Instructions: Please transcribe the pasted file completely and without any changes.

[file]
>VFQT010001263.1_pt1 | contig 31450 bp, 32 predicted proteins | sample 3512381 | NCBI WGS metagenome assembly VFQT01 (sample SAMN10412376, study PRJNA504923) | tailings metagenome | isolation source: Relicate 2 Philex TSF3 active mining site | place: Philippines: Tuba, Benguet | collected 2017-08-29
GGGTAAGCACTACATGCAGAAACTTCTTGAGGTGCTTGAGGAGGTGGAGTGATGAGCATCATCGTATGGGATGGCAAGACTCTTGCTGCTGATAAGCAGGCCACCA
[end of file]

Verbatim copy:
>VFQT010001263.1_pt1 | contig 31450 bp, 32 predicted proteins | sample 3512381 | NCBI WGS metagenome assembly VFQT01 (sample SAMN10412376, study PRJNA504923) | tailings metagenome | isolation source: Relicate 2 Philex TSF3 active mining site | place: Philippines: Tuba, Benguet | collected 2017-08-29
GGGTAAGCACTACATGCAGAAACTTCTTGAGGTGCTTGAGGAGGTGGAGTGATGAGCATCATCGTATGGGATGGCAAGACTCTTGCTGCTGATAAGCAGGCCACCA